News

FCC Worries Over Digital Laggards

5/13/2009 4:36 PM Eastern

"Yes, June 12 is Congress' final answer," said FCC DTV
transition coordinator William Lake, in a status report to the commissioners 30
days ahead if the digital transition date.

Lake warned that 3.5 million people
had still not taken the actions necessary to avoid losing access to their TV
signal, saying many of those were in the most vulnerable populations, including
the elderly, low-income households, the disabled, minorities and rural
dwellers.

Conveying a sense of urgency, Lake
told the commissioners that the key was doing everything possible so that those
viewers did not lose their "only link, in some cases, to news and the world at
large."

That message came in a DTV status report during the
commission's public meeting Wednesday.

FCC staffers and National Telecommuni DTV coupon-box program
coordinator Bernie McGuire-Rivera outlined the steps the FCC and NTIA
are taking to convey that urgency and help those populations get ready.

That includes the planned national soft analog plug-pulling
test on May 21, which the FCC says NAB and
the networks and station groups and cable and satellite operators will be
participating in.

Lake said the FCC is prepared to
handle over 200,000 in-home installations of converter boxes. The FCC call
center will be ready to ramp up to 4,000 operators and can now handle calls in
about 100 languages.

He said that the FCC has issued 46 contracts for assistance
programs, 21 for in-home installations, 13 for inhome expert advice, and 12 for
walk-in help centers. Firefighters will pitch in and help in areas not covered
by the contracts. Americorp volunteers and FCC boots on the ground continue
their outreach efforts as well.

The FCC is also starting a media push, particularly to
ethnic media, to get the word out. Acting chairman Michael Copps gave a shout-out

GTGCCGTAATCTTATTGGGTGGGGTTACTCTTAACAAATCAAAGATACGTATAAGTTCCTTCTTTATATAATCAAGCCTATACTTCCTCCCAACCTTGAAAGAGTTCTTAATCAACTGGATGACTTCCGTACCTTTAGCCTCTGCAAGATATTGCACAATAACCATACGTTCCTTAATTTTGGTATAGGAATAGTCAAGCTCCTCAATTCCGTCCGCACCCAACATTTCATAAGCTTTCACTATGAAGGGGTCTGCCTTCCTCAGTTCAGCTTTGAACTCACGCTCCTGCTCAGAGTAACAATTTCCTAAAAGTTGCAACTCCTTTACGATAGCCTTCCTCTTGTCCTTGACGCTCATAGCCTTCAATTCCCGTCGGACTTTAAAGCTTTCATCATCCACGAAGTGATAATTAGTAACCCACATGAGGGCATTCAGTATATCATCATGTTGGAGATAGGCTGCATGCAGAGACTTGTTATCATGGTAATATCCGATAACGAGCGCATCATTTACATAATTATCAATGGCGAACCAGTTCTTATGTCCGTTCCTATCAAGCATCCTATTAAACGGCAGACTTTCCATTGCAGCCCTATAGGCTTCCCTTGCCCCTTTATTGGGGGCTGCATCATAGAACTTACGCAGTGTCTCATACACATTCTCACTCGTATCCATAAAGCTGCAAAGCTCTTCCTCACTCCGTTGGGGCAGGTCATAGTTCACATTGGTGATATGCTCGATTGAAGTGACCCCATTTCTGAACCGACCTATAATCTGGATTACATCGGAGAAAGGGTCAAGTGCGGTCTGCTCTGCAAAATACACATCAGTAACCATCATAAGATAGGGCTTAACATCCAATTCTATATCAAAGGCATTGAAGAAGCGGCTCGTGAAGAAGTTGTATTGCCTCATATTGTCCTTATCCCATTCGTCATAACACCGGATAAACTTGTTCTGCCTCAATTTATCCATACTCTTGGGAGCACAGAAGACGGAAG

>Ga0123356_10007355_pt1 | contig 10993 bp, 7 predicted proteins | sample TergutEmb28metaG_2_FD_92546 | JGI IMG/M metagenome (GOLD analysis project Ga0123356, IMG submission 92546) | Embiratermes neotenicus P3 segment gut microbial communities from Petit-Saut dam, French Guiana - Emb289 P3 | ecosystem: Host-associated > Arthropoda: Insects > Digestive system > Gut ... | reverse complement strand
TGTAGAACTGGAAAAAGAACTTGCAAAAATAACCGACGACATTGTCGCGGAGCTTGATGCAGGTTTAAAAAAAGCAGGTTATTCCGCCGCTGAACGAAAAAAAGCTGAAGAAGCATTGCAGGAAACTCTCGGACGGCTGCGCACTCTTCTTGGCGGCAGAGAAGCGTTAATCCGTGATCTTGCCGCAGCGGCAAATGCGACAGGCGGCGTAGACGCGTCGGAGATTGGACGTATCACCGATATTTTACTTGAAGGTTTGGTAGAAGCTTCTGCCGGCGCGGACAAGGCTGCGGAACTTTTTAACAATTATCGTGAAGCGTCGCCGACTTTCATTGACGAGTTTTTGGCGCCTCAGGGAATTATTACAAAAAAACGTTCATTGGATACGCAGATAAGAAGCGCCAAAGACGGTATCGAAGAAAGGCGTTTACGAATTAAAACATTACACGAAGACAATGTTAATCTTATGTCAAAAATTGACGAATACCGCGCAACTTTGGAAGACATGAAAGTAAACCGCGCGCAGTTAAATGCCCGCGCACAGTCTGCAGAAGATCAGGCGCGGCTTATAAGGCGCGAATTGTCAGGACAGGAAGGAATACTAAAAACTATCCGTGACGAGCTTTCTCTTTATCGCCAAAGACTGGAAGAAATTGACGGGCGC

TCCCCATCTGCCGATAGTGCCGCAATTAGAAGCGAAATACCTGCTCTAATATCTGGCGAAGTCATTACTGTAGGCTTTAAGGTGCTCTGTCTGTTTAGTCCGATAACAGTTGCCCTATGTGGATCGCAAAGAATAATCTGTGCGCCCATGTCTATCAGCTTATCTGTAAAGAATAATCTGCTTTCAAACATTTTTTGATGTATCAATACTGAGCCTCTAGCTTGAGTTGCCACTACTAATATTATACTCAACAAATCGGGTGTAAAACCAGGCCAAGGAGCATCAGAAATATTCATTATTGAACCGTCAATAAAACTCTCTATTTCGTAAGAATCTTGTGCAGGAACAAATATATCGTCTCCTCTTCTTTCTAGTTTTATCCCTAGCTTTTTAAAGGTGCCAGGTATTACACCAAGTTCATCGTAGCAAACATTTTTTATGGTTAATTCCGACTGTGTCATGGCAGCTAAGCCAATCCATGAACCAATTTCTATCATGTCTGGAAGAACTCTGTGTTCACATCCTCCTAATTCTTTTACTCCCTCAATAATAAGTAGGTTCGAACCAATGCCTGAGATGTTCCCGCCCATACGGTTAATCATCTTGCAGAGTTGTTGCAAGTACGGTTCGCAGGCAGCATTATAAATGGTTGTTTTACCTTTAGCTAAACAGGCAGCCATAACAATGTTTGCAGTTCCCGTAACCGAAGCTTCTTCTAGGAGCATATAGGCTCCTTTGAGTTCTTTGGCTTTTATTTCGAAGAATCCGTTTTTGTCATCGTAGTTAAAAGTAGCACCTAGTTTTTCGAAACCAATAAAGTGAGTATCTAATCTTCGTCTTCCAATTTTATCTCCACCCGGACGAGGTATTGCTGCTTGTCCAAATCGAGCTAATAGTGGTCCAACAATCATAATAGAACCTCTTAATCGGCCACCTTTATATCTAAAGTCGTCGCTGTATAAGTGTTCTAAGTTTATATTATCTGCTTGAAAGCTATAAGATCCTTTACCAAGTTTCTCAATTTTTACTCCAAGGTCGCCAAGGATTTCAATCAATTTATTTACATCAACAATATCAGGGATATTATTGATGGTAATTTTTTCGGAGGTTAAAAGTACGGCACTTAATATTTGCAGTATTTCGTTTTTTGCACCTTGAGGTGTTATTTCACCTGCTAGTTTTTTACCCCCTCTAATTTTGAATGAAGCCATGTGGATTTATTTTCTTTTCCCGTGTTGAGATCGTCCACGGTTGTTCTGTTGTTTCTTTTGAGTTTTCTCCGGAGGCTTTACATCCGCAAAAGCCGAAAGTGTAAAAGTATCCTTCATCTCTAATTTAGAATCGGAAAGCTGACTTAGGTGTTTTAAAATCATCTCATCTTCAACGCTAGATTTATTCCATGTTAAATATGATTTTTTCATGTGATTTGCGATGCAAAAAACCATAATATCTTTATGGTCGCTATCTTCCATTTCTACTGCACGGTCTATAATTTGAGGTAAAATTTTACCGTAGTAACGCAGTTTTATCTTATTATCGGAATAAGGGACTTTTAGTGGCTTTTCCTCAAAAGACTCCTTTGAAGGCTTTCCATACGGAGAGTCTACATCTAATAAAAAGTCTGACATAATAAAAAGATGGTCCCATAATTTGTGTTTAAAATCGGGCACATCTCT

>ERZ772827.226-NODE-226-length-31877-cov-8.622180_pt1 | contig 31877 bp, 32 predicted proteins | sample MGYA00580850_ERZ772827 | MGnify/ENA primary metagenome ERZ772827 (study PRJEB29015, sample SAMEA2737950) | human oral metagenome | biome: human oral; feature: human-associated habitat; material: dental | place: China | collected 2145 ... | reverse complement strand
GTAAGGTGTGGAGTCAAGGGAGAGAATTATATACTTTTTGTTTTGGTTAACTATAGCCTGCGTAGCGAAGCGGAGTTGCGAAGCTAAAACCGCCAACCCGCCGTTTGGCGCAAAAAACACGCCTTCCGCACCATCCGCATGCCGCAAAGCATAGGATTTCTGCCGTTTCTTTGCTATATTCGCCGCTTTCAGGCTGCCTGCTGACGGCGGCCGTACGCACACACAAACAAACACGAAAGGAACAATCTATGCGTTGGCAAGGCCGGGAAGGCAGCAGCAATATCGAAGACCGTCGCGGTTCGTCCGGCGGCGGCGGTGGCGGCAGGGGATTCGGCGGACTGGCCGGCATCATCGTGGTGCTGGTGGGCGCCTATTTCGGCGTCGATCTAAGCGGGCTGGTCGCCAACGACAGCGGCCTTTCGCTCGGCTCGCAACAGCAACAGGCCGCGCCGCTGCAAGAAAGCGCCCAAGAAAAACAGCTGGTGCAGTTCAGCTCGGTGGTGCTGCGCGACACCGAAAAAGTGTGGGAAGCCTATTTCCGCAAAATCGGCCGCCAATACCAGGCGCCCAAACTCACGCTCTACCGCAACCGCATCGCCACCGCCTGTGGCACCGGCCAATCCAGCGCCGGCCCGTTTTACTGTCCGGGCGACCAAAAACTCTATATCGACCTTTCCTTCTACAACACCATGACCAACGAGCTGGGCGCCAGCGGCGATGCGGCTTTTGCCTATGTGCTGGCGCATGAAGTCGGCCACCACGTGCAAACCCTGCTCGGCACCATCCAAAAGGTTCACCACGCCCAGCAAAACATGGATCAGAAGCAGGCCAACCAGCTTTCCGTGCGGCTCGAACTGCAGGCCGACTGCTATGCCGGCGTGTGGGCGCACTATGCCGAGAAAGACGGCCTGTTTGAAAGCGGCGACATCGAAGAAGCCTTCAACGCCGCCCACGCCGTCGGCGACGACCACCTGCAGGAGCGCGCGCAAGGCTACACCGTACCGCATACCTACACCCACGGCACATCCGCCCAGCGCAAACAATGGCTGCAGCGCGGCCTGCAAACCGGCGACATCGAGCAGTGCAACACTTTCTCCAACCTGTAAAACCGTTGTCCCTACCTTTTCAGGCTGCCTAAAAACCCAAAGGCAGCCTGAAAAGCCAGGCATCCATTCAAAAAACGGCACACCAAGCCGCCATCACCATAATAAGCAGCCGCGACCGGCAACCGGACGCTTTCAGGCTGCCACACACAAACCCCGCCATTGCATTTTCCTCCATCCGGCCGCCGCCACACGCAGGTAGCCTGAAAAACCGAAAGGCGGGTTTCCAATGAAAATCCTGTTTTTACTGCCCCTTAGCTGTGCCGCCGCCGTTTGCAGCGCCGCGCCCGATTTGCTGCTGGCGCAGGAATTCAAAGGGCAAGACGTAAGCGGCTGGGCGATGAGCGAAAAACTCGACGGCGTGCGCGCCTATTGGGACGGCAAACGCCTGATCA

to the trade press for their coverage of the transition, but said he wished the
national media was doing more on the story.

McGuire-Rivera said the NTIA
was also ramping up its media effort, including both earned and paid media. She
said NTIA had started advertising on buses
in 22 cities because lower-income populations used buses more often. She said
that NTIA had been avoiding paid advertising
because it was expensive, but was not doing more paid advertising with ethnic
media.

She also said that NTIA
had mobile assistance centers (vans) and booths in 24 cities, saying that in
the DTV "search and rescue" phase, the vans were the ambulances.

Commissioner Jonathan Adelstein joked that he kind of liked
the idea of seeing the ads on buses because they "go slower than NASCARs and
crash less often," a reference to the sponsorship of a DTV transition-themed
race car under former FCC Chairman Kevin Martin.

Copps praised McGuire-Rivera for NTIA's
having cleared out the converter box coupon waiting list, and said new Commerce
Secretary Gary Locke had "thrown himself" into the effort, saying that when
Copps had called him the day before he had been told he was busy taping DTV
spots.

Copps echoed his sentiment that the Feb. 17 transition date
would have been a disaster and thanked the president and Congress for moving it.

He said there would still be disruptions, citing some people
who will procrastinate and others who will have reception problems no matter
what they did to prepare because of the different propagation characteristics
of digital or the move of transmitters. "No all problems will be resolved
between now and June 12," he said, "and candor compels us to so inform affected
viewers."

For one thing, the FCC has mandated that stations who lose
more than 2% of their analog viewership in the transition to digital inform
their viewers of that fact.

"I assure you of one thing," Copps said. "The FCC's
commitment does not end at the converter box or on June 12. We will be working
just as hard in the days and weeks following June 12."

September